Driving for Justice

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Driving for Justice

Photo Courtesy of Saint Louis University.

Photo Courtesy of Saint Louis University.

Photo Courtesy of Saint Louis University.

Photo Courtesy of Saint Louis University.

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What started as an old delivery truck has grown into a network of four “mobile museums” with the mission of driving the conversation surrounding culture, race and identity. These mobile museums, dubbed The Justice Fleet, “foster healing through art, dialogue, and play,” said Amber Johnson, Ph.D., associate professor of communication at SLU and founder of the Justice Fleet.

 

“Once you are aware of how social injustice impacts specific people, communities and institutions, it is hard to sit and do nothing” they said.

 

Johnson works to inspire others both inside and outside the classroom as a scholar, artist and activist. They are also very active in their research on art activism and social justice—in which the idea for the Justice Fleet was developed.

 

The first truck features the theme of “Radical Forgiveness,” by uniting art activism with social justice. Participants in the exhibit are encouraged to heal through painting a message of forgiveness onto the Forgiveness Quilt. Johnson has been constructing Forgiveness Quilts for over a decade in the classroom as a visual display of liberation from the pain and guilt suffered in social inequity.

 

“Our mission is simple and universal. There are inequities on every single country on this planet and if we’re going to attempt to fix these inequities we also have to also heal from them, they have to happen at same time,” Johnson said.

 

Each Justice Fleet truck embodies its own theme surrounding social justice through interactive and creative outlets like paint, toys, legos and even a ball pit. By bringing their message to communities around the country, Johnson hopes to counter the notion that “humans have forgotten how to play and how to imagine.”

 

“We are constantly in community. We are always working with community members from different marginalized spaces with different traumas and different inequities,” Johnson said.

 

These tools are intended to initiate healing from injustices as well as build solutions, with the goal being to reflect, engage and apply forgiveness to our prejudices and biases.

 

Johnson recounts the inspiration they had for the project when they began teaching at SLU in 2015, when Darren Wilson was found innocent after the shooting of Michael Brown Jr. “My students said to me that there’s so much happening and people need healing. You can’t just do this in the classroom. This was how Radical Forgiveness and Injustice Fleet was born,” said Johnson.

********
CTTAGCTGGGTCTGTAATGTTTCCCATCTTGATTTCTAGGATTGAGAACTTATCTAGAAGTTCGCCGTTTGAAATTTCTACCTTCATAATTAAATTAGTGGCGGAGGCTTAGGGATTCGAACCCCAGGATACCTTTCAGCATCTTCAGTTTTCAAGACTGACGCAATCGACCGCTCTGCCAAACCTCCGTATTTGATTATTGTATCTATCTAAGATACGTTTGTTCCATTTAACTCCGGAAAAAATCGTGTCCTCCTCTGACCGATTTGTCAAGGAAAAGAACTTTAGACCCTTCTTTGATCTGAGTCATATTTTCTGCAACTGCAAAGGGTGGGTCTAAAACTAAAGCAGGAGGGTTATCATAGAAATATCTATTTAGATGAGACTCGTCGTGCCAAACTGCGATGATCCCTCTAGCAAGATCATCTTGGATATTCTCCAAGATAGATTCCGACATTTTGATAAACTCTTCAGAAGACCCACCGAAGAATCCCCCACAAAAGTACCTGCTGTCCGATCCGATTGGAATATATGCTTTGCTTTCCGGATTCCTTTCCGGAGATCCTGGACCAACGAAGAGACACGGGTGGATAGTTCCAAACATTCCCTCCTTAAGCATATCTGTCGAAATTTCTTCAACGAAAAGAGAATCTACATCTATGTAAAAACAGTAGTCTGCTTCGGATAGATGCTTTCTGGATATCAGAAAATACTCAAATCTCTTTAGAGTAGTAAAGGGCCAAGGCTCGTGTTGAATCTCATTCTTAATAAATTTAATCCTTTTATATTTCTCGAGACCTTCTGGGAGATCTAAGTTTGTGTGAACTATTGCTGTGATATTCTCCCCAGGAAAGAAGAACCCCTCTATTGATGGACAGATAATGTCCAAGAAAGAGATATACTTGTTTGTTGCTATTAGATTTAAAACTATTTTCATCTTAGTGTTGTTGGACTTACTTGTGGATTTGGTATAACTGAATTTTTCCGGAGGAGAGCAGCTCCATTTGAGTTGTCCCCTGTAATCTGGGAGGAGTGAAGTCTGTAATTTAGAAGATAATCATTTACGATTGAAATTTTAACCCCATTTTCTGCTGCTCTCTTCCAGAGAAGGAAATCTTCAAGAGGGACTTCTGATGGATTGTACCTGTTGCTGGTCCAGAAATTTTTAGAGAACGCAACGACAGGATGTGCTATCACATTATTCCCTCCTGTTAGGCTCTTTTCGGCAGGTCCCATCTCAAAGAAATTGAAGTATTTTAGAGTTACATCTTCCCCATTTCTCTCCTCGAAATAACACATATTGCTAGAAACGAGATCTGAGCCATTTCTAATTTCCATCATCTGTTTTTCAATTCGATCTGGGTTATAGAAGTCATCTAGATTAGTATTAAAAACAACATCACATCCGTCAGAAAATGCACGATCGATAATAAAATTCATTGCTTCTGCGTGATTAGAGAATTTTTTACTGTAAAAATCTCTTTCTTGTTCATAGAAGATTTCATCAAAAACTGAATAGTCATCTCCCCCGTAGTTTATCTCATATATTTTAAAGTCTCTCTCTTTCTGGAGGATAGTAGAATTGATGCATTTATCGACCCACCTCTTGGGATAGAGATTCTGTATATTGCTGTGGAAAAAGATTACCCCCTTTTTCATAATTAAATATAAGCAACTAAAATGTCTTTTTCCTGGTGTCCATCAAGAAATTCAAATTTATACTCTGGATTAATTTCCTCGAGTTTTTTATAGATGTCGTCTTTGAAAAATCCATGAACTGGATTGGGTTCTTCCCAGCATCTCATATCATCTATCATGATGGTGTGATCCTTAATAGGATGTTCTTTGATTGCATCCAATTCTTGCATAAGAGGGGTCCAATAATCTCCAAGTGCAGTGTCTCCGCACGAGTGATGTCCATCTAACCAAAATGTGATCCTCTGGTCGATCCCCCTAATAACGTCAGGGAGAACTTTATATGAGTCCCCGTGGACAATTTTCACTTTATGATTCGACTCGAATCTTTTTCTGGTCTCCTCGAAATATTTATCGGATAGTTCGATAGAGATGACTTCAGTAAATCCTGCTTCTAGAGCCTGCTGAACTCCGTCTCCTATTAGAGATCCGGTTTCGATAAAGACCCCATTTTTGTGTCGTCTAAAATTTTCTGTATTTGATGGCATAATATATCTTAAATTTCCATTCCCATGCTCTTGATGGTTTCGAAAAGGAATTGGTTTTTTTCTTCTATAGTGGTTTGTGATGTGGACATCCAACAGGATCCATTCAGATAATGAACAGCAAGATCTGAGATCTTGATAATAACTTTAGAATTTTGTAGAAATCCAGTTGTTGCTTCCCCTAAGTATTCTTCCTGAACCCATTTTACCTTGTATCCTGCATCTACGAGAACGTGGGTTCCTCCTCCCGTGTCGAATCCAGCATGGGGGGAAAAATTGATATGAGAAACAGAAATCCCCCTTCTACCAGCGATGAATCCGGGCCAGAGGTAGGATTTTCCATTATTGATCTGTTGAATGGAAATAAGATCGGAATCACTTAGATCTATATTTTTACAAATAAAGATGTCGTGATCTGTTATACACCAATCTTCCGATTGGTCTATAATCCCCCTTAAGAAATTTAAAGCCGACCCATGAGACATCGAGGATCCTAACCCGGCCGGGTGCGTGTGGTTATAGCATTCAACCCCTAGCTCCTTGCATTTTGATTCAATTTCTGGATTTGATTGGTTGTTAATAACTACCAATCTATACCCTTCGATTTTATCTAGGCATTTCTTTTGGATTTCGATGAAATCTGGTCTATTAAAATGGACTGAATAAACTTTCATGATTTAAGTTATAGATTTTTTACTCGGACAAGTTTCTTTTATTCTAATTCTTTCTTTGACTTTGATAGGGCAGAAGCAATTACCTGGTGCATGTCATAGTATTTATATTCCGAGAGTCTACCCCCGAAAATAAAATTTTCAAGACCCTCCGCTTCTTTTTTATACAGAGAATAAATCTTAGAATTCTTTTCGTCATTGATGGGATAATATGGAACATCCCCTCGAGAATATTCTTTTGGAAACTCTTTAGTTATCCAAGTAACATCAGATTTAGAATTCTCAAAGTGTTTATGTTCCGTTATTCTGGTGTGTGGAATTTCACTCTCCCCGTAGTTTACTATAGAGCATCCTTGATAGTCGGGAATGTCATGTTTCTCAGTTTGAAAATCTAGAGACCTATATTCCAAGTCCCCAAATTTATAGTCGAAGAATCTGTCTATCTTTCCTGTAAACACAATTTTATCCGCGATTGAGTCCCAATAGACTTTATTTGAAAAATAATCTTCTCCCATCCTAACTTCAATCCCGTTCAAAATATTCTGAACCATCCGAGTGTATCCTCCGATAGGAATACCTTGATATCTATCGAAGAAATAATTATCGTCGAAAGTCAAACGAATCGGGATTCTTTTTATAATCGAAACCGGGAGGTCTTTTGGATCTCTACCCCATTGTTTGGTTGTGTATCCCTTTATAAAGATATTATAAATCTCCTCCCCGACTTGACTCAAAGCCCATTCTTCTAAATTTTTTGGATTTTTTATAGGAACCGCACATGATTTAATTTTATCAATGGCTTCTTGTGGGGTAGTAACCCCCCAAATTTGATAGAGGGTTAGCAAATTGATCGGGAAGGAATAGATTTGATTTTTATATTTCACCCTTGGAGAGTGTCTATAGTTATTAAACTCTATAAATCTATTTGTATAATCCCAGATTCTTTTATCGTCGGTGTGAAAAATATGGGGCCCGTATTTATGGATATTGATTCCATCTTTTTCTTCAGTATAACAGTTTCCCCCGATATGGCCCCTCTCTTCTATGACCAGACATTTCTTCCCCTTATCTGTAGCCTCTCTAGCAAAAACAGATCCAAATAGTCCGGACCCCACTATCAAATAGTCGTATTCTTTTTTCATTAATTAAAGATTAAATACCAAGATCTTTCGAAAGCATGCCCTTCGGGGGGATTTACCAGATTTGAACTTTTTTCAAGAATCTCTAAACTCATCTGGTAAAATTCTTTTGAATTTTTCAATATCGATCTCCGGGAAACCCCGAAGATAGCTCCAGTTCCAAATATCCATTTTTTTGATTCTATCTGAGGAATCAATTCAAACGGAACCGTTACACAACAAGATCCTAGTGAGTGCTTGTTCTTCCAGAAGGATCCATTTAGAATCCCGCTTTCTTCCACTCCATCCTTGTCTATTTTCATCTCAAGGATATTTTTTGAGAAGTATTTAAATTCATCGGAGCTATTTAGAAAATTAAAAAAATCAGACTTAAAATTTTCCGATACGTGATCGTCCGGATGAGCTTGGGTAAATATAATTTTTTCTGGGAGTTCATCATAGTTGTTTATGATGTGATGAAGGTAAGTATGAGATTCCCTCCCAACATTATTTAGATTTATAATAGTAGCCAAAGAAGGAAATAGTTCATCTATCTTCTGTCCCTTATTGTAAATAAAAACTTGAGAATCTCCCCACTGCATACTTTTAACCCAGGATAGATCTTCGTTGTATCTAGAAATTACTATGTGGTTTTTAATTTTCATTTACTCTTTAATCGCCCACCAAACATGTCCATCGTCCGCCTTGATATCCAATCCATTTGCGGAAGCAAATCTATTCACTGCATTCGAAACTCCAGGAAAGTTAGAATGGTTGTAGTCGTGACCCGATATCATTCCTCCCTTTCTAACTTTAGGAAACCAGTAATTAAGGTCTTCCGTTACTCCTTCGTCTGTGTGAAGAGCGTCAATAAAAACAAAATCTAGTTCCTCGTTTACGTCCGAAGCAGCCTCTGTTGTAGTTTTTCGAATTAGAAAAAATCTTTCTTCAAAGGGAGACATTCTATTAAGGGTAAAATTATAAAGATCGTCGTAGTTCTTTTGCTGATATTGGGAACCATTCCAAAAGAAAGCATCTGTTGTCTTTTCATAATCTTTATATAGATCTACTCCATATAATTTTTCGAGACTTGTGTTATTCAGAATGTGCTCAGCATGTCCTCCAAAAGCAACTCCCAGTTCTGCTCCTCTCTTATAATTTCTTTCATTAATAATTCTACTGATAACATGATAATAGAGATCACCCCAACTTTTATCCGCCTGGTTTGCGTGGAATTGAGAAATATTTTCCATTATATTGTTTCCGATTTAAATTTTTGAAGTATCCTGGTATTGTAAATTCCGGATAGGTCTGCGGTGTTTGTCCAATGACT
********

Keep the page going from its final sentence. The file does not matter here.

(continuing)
Another exhibit named “Transfuturism” celebrates gender embodiment through telling the story of black transgender and nonbinary people. After interviewing and photographing them, Johnson digitally projects the participants as superheros. These pieces of art break down gender and race barriers, and instead lifting participants up.

 

“I am making the argument that trans and nonbinary people do that in the flesh right now. That you can see evidence of that liberating yourself from the gender binary. You don’t have to speculate it or wait for it in this future horizon, but it’s already happening, that is why we turn them into superheros,” they said.

 

Radical Imagination, the third exhibit, has “popped up” in various communities more than forty times just this year. This exhibit builds upon the empowerment of both Radical Forgiveness and Transfuturism to engage participants in an experiential learning activity in which they create the world they want to live using a hodgepodge of crafts and art supplies, encouraging an open dialogue about the social injustices and corruption structures that our world is built upon.

 

Radical Forgiveness, Transfuturism and Radical Imagination have already impacted thousands of people and communities around the world, but the Justice Fleet is not stepping on the brakes just yet. Their up and coming exhibit dubbed Black Girl Magic will explore the oppression suffered by Black girls, women and femmes with the goal of humanizing and empowering them. Johnson is also currently developing two other projects to be launched in the fall: a grief garden to provide a safe space for those suffering from communal traumas, as well as The Institute for Healing Justice and Racial Equity which will be located on SLU’s campus.

 

Johnson looks forward to the promising future.“Eventually I would even love to give people enough money to build their own exhibits for the Justice Fleet,” they said.

 

“The world needs things like forgiveness, we need things like imagination,” Johnson said. “We need things to celebrate who we are and what our identities mean to us and those we are connected to.”